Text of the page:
Mattel announced recalls Tuesday for 9 million more Chinese-made toys, including popular Barbie, Polly Pocket and “Cars” movie items, and warned that more could be ordered off store shelves because of lead paint and tiny magnets that could be swallowed.
The recalls came nearly two weeks after Mattel Inc., the nation’s largest toy-maker, recalled 1.5 million Fisher-Price infant toys worldwide, which were also made in China, because of possible lead-paint hazards for children.
The government warned parents to make sure children are not playing with any of the recalled toys.
Nancy A. Nord, acting Consumer Product Safety Commission chairman, said no injuries had been reported with any of the products involved in Tuesday’s recalls. She said the recalls were intentionally broad to prevent injuries.
Several injuries had been reported in an earlier Polly Pocket recall last November. At least one U.S. child has died and 19 others have needed surgery since 2003 after swallowing magnets used in toys, the government said.
The recall announced Tuesday include about 9.3 million play sets that contain small, powerful magnets. Among the toys are Polly Pocket dolls and Barbie and Tanner play sets, along with Batman and OnePiece Triple Slash Zolo Roronoa action figures, and Doggie Day Care. Many of the magnetic toys are older and may have been purchased as early as 2003.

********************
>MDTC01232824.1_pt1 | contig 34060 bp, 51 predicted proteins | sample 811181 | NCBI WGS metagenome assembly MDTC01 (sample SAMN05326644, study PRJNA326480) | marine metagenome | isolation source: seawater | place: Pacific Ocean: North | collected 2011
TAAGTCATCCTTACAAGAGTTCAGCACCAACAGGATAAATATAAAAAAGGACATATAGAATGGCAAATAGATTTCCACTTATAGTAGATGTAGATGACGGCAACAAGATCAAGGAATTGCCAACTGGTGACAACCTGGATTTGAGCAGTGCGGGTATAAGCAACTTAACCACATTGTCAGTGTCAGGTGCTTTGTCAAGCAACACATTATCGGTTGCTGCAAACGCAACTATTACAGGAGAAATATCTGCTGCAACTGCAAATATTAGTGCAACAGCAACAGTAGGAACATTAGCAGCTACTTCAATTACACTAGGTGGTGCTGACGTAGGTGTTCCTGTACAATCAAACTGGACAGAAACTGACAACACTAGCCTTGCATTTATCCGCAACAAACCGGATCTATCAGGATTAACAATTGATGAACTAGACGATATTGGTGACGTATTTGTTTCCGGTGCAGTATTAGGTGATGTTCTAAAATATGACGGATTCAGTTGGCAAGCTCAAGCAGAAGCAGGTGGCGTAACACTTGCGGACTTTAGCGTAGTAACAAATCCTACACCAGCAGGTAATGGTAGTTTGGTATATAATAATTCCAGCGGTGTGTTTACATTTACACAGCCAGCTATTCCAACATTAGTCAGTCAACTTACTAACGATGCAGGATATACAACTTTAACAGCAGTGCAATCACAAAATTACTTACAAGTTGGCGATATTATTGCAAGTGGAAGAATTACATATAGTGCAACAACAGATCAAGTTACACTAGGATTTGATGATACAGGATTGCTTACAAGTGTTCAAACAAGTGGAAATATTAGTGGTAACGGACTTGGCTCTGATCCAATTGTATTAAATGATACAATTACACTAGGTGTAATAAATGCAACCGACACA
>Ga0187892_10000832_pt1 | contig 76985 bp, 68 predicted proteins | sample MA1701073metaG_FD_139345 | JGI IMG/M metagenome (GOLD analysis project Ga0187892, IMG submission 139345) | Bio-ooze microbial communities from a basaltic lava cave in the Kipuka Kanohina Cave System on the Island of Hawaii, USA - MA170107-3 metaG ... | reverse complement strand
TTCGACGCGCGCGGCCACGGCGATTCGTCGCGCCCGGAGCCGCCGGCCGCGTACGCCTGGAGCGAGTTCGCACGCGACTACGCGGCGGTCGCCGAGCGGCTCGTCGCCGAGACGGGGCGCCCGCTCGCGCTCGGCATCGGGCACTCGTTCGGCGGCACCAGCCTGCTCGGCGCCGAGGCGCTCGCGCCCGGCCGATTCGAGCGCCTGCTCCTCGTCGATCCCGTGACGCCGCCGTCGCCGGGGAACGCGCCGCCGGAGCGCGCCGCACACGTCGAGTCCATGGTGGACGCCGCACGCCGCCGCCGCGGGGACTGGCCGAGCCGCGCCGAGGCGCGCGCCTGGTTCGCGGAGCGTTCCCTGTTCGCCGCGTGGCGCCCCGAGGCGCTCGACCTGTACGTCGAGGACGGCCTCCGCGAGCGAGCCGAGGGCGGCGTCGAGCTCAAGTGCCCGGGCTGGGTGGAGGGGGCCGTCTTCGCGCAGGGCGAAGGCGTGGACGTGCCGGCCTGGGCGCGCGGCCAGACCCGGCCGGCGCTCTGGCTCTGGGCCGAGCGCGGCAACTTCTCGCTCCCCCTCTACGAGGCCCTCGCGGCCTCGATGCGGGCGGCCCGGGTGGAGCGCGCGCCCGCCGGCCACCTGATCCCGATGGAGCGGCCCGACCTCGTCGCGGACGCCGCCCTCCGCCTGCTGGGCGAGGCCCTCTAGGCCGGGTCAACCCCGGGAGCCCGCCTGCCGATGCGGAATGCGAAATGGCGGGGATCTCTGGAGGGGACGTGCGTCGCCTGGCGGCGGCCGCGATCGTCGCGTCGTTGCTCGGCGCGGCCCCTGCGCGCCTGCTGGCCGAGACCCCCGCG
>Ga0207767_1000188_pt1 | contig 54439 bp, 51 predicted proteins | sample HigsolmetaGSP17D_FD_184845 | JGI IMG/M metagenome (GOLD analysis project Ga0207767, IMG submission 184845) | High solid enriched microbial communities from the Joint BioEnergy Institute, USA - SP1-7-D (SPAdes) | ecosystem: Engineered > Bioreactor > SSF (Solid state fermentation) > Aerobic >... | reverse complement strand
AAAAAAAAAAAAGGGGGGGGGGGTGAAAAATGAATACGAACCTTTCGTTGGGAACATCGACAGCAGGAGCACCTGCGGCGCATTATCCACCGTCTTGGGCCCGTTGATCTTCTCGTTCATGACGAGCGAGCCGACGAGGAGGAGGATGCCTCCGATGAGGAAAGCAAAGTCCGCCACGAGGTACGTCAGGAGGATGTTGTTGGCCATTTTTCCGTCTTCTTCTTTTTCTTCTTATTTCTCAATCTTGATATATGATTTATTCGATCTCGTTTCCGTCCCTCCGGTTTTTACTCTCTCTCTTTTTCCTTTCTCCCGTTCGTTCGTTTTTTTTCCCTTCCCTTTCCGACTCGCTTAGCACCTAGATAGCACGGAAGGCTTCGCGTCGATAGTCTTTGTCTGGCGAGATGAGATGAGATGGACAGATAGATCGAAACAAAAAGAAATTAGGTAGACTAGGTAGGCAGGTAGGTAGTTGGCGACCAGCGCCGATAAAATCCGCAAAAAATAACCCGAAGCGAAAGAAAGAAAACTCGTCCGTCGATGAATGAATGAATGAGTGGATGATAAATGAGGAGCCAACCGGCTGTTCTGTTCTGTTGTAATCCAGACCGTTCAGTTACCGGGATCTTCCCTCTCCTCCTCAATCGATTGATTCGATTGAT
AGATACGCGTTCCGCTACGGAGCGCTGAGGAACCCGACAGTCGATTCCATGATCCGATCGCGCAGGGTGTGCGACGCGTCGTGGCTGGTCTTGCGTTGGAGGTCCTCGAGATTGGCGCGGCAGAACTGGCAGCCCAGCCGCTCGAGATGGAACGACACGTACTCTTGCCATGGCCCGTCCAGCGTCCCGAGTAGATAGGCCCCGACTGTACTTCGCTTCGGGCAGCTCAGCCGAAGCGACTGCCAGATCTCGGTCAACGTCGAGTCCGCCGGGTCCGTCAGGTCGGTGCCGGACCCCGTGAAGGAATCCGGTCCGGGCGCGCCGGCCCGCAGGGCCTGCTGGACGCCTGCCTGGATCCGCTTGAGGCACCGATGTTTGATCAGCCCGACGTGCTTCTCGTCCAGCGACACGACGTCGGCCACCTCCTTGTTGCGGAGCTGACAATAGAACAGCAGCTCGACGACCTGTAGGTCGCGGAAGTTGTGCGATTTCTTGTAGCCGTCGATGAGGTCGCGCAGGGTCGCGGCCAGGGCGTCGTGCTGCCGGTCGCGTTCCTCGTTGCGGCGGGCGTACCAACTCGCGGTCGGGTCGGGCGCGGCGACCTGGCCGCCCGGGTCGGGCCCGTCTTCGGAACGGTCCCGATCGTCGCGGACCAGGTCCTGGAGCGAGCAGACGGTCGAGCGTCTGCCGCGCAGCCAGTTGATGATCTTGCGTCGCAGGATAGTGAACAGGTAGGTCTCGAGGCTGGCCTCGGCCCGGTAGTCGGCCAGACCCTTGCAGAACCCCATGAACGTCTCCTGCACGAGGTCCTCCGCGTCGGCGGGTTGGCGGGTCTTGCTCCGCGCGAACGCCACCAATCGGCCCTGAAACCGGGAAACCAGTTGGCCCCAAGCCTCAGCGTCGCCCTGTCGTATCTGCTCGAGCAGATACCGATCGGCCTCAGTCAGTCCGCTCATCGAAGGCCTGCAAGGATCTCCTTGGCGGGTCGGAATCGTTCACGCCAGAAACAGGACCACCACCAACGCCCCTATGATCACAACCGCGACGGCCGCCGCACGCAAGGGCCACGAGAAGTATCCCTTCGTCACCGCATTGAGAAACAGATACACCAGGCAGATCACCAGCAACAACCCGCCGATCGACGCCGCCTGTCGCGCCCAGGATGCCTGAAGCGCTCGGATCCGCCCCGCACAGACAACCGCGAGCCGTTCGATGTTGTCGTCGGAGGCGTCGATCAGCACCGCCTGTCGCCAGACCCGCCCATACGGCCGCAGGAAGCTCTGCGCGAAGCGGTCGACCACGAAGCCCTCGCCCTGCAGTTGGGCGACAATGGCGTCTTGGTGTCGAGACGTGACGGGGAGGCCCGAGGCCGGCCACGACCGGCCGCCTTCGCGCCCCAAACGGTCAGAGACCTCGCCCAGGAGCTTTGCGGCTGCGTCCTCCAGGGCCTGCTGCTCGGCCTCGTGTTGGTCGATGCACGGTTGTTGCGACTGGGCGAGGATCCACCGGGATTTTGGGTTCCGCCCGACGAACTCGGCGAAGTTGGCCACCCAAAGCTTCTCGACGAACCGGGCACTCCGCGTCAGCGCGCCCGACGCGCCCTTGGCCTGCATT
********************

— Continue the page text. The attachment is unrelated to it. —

Also recalled Tuesday were 253,000 of Mattel’s die-cast cars modeled after “Sarge” in the cartoon movie “Cars” that contain lead paint.
On Aug. 2, Mattel recalled about 1.5 million Chinese-made Fisher-Price toys — including characters such as Dora the Explorer, Big Bird and Elmo — that contain lead paint. In June, about 1.5 million Thomas & Friends wooden railway toys, imported from China and distributed by the RC2 Corp. were recalled because of lead paint.
Lead is toxic if ingested by young children. Under current regulations, children’s products found to have more than .06 percent lead accessible to users are subject to a recall.
The Consumer Product Safety Commission, which negotiated details of Mattel’s recalls, reported that in the previous recall of Polly Pocket play sets Nov. 21, 2006, three children had been injured by swallowing more than one magnet. All three suffered intestinal perforations that required surgery.
When more than one magnet is swallowed, they can attach to each other and cause intestinal perforation, infection or blockage, which can be fatal.
In March 2006, another toy company, Mega Brands Inc., recalled 3.8 million Magnetix magnetic building sets after one child died and four others were seriously injured after swallowing tiny magnets in them.